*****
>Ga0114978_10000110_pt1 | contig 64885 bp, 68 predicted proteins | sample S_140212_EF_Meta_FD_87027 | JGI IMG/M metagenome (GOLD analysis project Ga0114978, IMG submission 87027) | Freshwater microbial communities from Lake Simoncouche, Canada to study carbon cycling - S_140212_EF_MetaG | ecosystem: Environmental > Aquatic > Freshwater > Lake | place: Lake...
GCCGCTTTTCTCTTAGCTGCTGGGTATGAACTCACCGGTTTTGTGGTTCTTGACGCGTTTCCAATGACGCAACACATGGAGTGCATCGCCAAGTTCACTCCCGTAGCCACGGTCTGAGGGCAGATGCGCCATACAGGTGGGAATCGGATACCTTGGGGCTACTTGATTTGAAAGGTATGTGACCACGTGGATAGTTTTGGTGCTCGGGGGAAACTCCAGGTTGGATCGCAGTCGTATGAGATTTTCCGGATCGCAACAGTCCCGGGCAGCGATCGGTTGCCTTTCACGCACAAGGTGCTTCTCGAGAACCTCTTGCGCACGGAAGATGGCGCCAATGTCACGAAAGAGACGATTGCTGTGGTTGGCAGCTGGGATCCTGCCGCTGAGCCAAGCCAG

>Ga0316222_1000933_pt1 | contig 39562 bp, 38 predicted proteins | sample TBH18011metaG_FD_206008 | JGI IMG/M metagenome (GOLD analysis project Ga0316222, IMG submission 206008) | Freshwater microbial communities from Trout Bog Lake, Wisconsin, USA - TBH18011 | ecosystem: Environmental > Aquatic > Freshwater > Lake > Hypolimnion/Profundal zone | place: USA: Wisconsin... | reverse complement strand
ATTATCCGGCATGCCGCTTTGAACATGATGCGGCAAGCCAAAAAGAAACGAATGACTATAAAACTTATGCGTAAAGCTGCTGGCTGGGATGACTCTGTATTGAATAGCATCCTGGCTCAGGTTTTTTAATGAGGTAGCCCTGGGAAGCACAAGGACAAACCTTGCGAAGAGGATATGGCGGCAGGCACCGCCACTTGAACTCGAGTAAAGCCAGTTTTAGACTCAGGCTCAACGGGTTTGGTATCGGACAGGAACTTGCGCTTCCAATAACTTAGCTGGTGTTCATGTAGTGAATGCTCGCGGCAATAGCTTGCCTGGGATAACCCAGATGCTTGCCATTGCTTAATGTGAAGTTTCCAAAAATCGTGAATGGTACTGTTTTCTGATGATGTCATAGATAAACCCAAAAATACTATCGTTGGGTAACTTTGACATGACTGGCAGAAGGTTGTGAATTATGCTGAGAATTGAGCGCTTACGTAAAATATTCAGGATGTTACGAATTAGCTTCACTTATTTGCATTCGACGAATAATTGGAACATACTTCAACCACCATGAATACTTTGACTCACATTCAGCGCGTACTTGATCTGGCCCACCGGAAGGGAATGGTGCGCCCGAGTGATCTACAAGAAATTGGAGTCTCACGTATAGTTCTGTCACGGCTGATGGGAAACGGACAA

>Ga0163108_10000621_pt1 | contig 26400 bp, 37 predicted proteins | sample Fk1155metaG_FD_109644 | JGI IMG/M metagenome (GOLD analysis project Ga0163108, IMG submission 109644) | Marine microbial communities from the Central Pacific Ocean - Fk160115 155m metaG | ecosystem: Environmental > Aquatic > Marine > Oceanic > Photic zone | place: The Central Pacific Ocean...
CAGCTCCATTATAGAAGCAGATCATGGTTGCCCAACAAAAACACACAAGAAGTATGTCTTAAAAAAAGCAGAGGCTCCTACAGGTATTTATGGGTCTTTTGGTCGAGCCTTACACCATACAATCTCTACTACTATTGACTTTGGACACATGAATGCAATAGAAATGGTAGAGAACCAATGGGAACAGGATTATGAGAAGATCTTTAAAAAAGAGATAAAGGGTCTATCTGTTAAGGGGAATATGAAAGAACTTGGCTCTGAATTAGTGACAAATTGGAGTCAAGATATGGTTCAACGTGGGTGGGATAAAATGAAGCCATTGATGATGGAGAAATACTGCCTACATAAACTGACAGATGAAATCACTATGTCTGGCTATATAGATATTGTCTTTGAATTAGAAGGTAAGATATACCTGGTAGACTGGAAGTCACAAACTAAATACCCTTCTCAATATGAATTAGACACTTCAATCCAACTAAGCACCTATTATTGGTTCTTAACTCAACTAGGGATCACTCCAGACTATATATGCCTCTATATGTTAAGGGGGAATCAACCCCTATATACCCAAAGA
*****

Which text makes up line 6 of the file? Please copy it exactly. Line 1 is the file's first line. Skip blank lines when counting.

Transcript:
CAGCTCCATTATAGAAGCAGATCATGGTTGCCCAACAAAAACACACAAGAAGTATGTCTTAAAAAAAGCAGAGGCTCCTACAGGTATTTATGGGTCTTTTGGTCGAGCCTTACACCATACAATCTCTACTACTATTGACTTTGGACACATGAATGCAATAGAAATGGTAGAGAACCAATGGGAACAGGATTATGAGAAGATCTTTAAAAAAGAGATAAAGGGTCTATCTGTTAAGGGGAATATGAAAGAACTTGGCTCTGAATTAGTGACAAATTGGAGTCAAGATATGGTTCAACGTGGGTGGGATAAAATGAAGCCATTGATGATGGAGAAATACTGCCTACATAAACTGACAGATGAAATCACTATGTCTGGCTATATAGATATTGTCTTTGAATTAGAAGGTAAGATATACCTGGTAGACTGGAAGTCACAAACTAAATACCCTTCTCAATATGAATTAGACACTTCAATCCAACTAAGCACCTATTATTGGTTCTTAACTCAACTAGGGATCACTCCAGACTATATATGCCTCTATATGTTAAGGGGGAATCAACCCCTATATACCCAAAGA